Three Common Spinal Conditions and their Diagnosis Explained
Whatever your age, general health or fitness levels, you may suffer from neck or back pain or other symptoms from an underlying spinal condition. Spinal conditions can have a serious impact on mobility and quality of life. In this article we describe three common spinal conditions and their implications. If you are concerned about any symptoms you have, please do contact Dr James Laban’s excellent and personable team to schedule an appointment. You will be able to discuss your problem with Dr Laban and, after appropriate investigation, he will offer tailor-made advice about the diagnosis and treatment options for your spinal conditions.
The spine is made up of a column of bones called vertebrae which are separated from each other by intervertebral discs. This vertebral column has a bony canal through which the spinal cord runs, carrying all the electrical information from the brain to the arms, body and legs. The intervertebral discs which separate the vertebrae act as shock absorbers and are made up of a tough fibrous outer layer (annulus fibrosus) and a gelatinous inner core (nucleus pulposus).
The term “slipped disc” can be a bit misleading as the whole disc does not move. If the outer layer (annulus fibrosus) develops an area of weakness or tear, some of the inner gel-like material (nucleus pulposus) can bulge or leak out; a “slipped disc”. The term “slipped disc” is used interchangeably with bulging disc, herniated disc, disc protrusion and prolapsed disc. There is not one single correct phrase.
In younger people, most discs are well hydrated and the outer layer securely encases the inner gel. However, as discs get older and degenerate they become less hydrated and flatter and less efficient at shock absorption (disc degeneration). The outer layer of annulus fibrosus becomes more brittle and more likely to tear and can allow some of the inner gel leak out or bulge. If the discs sustain a sudden high-pressure load, for example from heavy lifting, twisting or straining, this can also cause disc protrusion.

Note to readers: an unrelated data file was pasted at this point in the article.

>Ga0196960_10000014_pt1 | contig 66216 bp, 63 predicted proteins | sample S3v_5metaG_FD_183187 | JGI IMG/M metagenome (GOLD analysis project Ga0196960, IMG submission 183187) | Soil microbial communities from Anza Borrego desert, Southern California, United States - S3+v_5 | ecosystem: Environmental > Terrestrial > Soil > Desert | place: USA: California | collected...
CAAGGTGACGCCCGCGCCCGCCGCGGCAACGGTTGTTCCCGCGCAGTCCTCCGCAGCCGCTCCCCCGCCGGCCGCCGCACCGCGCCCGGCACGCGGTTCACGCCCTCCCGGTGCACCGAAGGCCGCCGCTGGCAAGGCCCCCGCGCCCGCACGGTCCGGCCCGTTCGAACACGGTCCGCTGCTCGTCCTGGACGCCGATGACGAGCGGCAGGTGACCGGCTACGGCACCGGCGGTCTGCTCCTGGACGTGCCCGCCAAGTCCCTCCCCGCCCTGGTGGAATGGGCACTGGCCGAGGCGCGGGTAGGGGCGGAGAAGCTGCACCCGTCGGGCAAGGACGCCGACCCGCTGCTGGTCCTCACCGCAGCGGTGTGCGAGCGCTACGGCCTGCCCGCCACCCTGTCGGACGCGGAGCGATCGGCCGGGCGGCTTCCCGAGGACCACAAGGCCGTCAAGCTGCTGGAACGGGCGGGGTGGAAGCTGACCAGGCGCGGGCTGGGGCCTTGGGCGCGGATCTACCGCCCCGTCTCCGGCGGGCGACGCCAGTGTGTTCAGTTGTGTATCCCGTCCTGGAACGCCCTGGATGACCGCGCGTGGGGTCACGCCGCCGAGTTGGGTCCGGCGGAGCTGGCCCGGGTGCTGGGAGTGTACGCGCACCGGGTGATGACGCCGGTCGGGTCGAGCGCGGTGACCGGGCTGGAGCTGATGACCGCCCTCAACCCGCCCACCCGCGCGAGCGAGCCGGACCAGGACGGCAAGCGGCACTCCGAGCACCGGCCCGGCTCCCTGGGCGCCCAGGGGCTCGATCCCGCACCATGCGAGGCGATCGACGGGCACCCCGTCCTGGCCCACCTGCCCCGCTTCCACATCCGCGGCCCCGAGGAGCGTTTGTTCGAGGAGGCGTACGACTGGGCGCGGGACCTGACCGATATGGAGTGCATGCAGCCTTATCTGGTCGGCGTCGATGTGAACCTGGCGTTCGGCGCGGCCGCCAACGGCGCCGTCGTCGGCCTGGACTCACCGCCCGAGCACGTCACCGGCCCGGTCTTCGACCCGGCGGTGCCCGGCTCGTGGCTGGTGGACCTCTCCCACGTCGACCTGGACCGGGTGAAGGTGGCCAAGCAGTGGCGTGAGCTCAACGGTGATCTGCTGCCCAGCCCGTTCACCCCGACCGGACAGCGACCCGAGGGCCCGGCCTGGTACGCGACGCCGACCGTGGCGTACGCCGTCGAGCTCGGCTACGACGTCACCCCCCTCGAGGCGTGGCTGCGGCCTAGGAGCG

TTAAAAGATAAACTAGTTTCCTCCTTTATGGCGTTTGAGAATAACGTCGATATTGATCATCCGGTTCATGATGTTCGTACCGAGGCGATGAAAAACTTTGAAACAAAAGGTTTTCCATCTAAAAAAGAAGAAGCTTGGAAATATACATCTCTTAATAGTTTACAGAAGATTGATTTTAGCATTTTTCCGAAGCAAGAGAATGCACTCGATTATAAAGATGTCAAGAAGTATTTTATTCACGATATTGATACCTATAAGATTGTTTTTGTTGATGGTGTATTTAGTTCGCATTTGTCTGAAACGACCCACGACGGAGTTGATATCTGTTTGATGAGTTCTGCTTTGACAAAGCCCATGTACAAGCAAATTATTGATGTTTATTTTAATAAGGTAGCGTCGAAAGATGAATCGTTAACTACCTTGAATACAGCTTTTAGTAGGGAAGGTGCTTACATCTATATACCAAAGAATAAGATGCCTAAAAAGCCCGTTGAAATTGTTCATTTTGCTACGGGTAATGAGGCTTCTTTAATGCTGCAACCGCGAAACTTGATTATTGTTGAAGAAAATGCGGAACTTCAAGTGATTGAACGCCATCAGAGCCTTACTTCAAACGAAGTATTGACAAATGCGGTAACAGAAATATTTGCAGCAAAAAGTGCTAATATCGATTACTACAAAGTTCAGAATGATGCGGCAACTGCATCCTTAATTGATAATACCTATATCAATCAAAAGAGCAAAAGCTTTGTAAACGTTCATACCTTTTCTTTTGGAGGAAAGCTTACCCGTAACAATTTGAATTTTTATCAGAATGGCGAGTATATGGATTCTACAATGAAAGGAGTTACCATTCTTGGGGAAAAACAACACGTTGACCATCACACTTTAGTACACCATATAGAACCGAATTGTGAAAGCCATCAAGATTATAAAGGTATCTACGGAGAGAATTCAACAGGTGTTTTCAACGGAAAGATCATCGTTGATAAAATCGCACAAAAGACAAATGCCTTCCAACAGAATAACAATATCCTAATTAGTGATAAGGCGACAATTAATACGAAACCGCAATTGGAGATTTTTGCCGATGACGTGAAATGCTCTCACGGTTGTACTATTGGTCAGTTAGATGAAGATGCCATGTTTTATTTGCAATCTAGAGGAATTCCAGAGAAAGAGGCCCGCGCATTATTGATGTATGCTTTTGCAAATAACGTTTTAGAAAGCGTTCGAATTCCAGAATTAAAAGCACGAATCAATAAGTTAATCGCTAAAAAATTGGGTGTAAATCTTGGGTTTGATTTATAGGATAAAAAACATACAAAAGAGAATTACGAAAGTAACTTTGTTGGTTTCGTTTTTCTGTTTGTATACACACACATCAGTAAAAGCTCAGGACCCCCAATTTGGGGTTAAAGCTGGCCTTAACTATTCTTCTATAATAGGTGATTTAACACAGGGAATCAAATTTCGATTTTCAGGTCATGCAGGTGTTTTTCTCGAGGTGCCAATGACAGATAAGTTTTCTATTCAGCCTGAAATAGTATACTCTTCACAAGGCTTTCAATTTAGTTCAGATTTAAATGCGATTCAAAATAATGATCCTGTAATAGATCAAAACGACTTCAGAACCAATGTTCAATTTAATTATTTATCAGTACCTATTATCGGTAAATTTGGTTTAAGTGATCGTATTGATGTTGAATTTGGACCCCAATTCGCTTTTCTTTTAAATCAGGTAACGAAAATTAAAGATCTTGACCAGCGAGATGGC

The leakage of the nucleus pulposus gel can press on nearby nerves and irritate them causing pain. Whilst this most commonly occurs in the lower back or lumbar region, it also often occurs in the neck or cervical region.
Sciatica refers to a pain which radiates from the lower spine, through the buttocks and down the legs. This pain can range from fairly mild pain to excruciating debilitating pain. Most patients feel pain radiating from the lower back running down the back of the leg (although sometimes pain is felt on the front of the leg as well) and most people find it hard to get comfortable in any one position for more than 10 minutes. You might also experience tingling, pins and needles, or numbness. If you have pain in both legs or weakness in your legs or feet, numbness in your buttocks or perineum, or a change in bladder and bowel function you should seek immediate neurosurgical opinion.
Sciatica is a very common condition: most people have an 80-90% chance of experiencing back pain in their lifetime and 2-3% of these patients will go on to experience sciatica. Sciatica is most commonly due to irritation and/or compression of the lumbar (lower back) nerves by a “slipped disc”. The disc most commonly bulges or herniates to one side pressing on a lumbar nerve root as it begins to exits the spinal canal triggering sciatica down that leg.